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Table 1. Selected characteristics of the study population and results of univariate and multivariate analyses relating several variables to BMI.

doi:10.1371/journal.pone.0066680.t001

The average duration of sleep was equal to 9.4 (SD = ±0.6) hours, and short sleepers accounted for 38.9% of the total sample. Almost 60% of the children went to sleep between about 9:30 p.m. and 10:00 p.m. on weeknights. Moreover, children were very likely to change their sleep pattern on weekends with a mean of hours slept during weekend nights of 10.2±0.9 compared to 9.3±0.6 hours in the weekday nights (data not shown).

The results of the univariate analysis indicated that children higher BMI was significantly associated with maternal overweight and obesity (β = 1.42, 95%CI = 0.78–2.04, p<0.001) and higher birth weight (β = 0.69, 95%CI = 0.14–1.24, p = 0.01). Highlights of the analysis of the eating behaviours and physical activity were: each additional daily serving in the cereal group was significantly associated with a 0.28 (95%CI = 0.08–0.47, p = 0.005) increase in BMI, while an inverse association was noted with snacks intake (β = −0.26, 95%CI = −0.51–0.01, p = 0.04) and physical activity performed at least three times a week (β = −1.1, 95%CI = −1.1–0.2, p = 0.02). Regarding sleep duration, univariate regression model has shown a statistically significant higher BMI (β = 0.92, 95%CI = 0.34–1.5, p = 0.002) in short compared to normal sleepers.

This statistically significant association was confirmed testing the sleep duration as continuous variable (β = −0.59, 95%CI = −1.09–0.09, p = 0.02) as showed in the Figure 1, whereas it was not confirmed when sleep deprivation was measured through the difference between weekend and weekdays mean hours of sleep (β = −0.1, 95%CI = −0.4–0.19, p = 0.51).

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Figure 1. BMI scatterplot and regression line according to mean daily sleeping hours.

doi:10.1371/journal.pone.0066680.g001

When the multivariate regression analysis was performed, the results basically did not change. Indeed, a significant 1.4 Kg/m2 increase of BMI was found for children whose mother was overweight or obese (95%CI = 0.75–2.06, p<0.001) and BMI raised of 0.59 Kg/m2 for each additional kilogram of child’s birth weight (95%CI = 0.02–1.16, p = 0.04). Furthermore, higher BMI was significantly associated with a lower daily consumption of snacks (β = −0.29, 95%CI = −0.56–0.02, p = 0.04). Adjustment for explanatory variables did not substantially change the relation between children BMI and sleep pattern that was associated with a 0.77 Kg/m2 increase in short compared to normal sleepers (95%CI = 0.16–1.38, p = 0.01). When we introduced in the model the difference between weekend and weekday sleep duration as an additional variable, that may represent the degree of chronic lack of sleep sustained by the children (the more sleep is restricted during the week, the larger the weekend 'recovery' sleep response may be), thus trying to provide clues to the role of sleep restriction as opposed to absolute sleep duration as predictive of BMI, we did not find any significant statistical relationship (β = −0.09, 95%CI = −0.41–0.22, p = 0.55) (data not shown).

Then, we also modeled overweight/obesity as the outcome variable and we found a significant association with chronic lack of sleep both in univariate analysis (OR = 1.44; 95% CI = 1.01–2.06; p = 0.04) and after adjusting for children lifestyle habits (OR = 1.47; 95% CI = 1.01–2.12; p = 0.04) (data not shown).

Discussion

The important new insights added by our study, concerning the association between short sleep and higher BMI, are related to the investigated age group and the objective classification of children's sleep duration by age-specific percentile curves.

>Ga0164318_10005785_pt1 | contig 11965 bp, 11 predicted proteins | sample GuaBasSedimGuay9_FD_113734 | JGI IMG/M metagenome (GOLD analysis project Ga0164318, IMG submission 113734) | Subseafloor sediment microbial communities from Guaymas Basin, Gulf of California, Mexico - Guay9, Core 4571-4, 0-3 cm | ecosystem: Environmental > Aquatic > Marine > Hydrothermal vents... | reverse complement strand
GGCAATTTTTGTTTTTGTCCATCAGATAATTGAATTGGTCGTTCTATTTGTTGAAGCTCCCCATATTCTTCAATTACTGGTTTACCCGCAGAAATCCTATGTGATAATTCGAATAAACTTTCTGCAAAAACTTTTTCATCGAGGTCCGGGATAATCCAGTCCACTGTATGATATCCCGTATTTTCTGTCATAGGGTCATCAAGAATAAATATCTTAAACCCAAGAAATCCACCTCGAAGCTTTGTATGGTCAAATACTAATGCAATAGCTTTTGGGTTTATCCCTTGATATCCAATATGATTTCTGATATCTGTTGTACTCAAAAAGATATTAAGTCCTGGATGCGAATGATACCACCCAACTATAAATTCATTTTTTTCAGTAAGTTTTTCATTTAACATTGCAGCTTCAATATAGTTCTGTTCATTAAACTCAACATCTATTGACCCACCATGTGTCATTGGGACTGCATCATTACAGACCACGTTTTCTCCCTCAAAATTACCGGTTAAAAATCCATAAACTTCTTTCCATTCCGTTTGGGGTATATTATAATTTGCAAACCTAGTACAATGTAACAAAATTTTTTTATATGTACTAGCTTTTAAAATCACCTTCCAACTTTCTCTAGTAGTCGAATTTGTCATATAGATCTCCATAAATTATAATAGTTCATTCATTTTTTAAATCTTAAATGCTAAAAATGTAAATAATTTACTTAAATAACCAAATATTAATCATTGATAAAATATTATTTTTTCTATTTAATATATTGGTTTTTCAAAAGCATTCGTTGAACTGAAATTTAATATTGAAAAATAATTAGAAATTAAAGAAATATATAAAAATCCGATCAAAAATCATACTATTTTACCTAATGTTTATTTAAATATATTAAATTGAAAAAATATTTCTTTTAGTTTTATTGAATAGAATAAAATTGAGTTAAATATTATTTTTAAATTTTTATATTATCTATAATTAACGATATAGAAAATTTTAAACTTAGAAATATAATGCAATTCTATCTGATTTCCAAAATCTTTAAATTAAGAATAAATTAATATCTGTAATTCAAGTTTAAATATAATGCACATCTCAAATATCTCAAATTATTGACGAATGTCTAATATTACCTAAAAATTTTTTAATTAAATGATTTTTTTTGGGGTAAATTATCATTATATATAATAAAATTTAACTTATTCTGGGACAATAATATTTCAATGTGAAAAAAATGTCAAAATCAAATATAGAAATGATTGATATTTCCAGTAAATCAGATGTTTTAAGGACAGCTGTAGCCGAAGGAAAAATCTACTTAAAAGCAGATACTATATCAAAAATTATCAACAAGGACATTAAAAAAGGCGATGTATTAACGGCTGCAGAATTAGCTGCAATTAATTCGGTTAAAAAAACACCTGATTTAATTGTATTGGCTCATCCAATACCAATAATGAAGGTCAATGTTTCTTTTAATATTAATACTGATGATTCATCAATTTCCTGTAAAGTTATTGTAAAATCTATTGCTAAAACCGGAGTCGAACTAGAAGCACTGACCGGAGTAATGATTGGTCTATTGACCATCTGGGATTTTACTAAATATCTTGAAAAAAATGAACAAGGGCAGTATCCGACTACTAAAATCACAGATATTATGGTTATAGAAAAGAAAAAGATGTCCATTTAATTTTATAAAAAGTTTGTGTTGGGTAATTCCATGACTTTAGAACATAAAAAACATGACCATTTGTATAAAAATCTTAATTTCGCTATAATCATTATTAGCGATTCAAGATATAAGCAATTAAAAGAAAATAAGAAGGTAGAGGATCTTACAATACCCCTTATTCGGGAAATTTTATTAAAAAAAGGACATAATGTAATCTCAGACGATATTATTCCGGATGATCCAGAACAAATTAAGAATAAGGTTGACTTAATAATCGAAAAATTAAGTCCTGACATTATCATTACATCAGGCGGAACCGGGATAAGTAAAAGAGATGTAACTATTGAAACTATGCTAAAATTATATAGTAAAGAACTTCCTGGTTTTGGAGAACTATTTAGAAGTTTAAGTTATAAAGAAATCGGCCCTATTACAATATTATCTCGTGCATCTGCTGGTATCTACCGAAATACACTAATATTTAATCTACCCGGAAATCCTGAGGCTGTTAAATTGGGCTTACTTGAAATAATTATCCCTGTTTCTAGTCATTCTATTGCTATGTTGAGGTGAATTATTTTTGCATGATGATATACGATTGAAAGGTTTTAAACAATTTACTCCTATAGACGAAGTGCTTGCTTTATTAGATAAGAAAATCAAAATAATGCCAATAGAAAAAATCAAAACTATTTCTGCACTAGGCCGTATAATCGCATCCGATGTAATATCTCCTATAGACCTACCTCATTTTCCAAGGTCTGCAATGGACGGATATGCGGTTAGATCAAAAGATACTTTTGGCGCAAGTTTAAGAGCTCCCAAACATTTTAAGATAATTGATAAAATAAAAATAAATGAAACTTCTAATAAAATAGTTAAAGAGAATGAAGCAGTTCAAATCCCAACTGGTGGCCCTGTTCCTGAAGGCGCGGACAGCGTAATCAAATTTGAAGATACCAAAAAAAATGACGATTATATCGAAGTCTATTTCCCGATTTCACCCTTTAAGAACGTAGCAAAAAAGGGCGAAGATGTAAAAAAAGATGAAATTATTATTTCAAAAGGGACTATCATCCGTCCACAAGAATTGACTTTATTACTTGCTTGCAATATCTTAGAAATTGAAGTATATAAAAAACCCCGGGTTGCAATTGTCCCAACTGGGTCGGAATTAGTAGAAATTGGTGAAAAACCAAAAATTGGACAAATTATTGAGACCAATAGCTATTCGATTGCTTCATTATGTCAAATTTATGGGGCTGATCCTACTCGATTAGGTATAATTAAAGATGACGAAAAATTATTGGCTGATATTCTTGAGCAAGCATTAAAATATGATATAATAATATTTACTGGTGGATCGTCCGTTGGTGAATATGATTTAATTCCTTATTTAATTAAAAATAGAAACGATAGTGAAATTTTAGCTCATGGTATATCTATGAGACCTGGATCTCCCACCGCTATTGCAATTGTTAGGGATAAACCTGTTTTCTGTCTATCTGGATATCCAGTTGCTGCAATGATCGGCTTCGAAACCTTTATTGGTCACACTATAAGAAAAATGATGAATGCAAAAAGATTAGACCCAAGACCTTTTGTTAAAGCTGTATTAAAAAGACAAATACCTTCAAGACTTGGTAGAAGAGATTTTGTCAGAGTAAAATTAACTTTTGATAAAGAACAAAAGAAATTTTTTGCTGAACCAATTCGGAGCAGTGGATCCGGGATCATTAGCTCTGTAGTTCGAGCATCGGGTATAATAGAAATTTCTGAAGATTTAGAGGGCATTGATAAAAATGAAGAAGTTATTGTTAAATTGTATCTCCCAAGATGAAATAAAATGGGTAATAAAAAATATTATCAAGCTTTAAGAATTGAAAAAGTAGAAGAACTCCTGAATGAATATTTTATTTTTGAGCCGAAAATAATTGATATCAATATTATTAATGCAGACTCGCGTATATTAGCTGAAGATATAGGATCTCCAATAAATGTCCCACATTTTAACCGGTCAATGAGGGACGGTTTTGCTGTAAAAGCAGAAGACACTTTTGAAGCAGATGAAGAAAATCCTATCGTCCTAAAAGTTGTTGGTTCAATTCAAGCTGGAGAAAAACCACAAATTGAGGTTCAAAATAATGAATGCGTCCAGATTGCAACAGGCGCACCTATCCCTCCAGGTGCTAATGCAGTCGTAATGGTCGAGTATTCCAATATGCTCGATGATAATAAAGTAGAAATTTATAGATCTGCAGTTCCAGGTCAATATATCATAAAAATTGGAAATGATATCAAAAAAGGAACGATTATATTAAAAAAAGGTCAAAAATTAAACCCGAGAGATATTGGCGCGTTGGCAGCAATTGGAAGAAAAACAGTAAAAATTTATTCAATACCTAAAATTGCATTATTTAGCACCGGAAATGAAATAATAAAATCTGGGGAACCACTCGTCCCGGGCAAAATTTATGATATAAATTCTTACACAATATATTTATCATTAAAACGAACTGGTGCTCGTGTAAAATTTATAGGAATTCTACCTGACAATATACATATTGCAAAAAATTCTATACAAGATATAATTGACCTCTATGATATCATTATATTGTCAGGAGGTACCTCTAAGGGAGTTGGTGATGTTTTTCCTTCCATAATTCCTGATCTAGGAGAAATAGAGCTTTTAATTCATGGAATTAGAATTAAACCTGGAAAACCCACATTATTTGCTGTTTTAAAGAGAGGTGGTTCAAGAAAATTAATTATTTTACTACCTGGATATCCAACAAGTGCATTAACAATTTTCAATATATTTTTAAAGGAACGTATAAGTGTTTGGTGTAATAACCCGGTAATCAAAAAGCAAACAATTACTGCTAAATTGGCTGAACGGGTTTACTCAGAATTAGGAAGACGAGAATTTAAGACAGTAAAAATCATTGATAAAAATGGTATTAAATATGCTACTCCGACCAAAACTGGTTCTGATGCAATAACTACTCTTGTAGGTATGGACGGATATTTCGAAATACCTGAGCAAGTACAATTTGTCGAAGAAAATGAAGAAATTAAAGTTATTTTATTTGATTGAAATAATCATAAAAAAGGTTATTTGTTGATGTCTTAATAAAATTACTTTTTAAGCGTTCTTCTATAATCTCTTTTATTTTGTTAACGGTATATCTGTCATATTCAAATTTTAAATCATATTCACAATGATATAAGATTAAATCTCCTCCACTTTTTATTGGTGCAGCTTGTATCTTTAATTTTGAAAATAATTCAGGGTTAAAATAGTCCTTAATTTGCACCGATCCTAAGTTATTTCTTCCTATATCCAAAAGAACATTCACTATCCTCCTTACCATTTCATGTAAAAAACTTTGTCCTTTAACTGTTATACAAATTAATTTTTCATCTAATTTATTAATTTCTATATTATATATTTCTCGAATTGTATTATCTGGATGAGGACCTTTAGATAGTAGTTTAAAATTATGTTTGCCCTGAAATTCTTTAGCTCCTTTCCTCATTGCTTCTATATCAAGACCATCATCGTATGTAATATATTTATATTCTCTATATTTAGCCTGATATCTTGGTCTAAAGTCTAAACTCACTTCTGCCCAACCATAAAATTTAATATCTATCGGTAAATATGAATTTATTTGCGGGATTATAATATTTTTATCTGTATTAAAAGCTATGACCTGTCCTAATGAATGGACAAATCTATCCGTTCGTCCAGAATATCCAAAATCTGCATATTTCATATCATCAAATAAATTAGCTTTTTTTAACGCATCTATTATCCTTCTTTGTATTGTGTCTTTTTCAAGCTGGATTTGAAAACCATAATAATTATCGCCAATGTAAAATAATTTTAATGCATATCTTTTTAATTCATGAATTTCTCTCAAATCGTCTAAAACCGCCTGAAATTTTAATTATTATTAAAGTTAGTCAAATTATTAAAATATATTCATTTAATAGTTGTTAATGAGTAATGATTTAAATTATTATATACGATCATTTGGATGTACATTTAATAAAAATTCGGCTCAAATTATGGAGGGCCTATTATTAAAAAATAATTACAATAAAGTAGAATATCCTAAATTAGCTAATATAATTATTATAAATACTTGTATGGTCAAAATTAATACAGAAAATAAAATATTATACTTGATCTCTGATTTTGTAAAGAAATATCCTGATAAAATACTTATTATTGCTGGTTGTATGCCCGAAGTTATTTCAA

Our study confirms, from a cross-sectional point of view and after adjustment for many factors influencing body weight, that chronic lack of sleep is associated with higher BMI in children around 10 years old. Several studies both cross-sectional [10][16] and longitudinal [17][23] have reached similar conclusions, some of them using overweight and obesity as the outcome variable, some measuring exposure as short/long duration of sleep with various cut-offs for number of hours of sleep [11], [12], [16], [20], [21] or as a continuous variable in number of hours of sleep [13][15], [17], [19], [22]. Moreover, different age groups have been taken into account as well as different methodologies in the ascertainment of hours of sleep (actigraphic measurements, diary reports, parental reports of children's sleep habits).

In regards to age, the data presented in this study provide useful insight on the relationship between insufficient sleep and BMI in a transitional stage of life, i.e. middle childhood towards adolescence. Indeed, numerous larger studies have been conducted in younger children [11], [12], [16], [18], [21], [22], whereas little is known about children with an average age of 10 years and, above all, the results in this age group are somewhat inconsistent. The few and small studies that have investigated this age have considered wider age ranges, e.g. 5/6–10 years [14], [24] or 10–20 years [25], while larger studies [16], [19] have explored the age between 3 and 17/18 years. The great interest to this transitional stage of life is related to the physical and psychological changes, typical of middle childhood, that influence sleep habits and pattern, such as the tendency to go to sleep and to wake-up later or to greatly modify weekend sleep schedules compared to weekdays.

As regards to measurement of sleep duration, differences in definitions of short sleepers varied substantially across studies, ranging from less than 8 hours [10], [15] to less than 12 hours per night [14]. This variability makes it very difficult to compare the different studies, reflects our current poor understanding of what the most effective measure scheme is and, finally, the large variability among children's sleep duration. It is necessary, therefore, to take into account the age-specific needs of the individual child and the use of percentile curves appeared to us the most appropriate tool to achieve this aim. In addition, we have chosen to use the sleep duration as a dichotomous variable rather than as a continuous, since we preferred to clearly define the population in which a significant effect of sleep duration on BMI can be expected.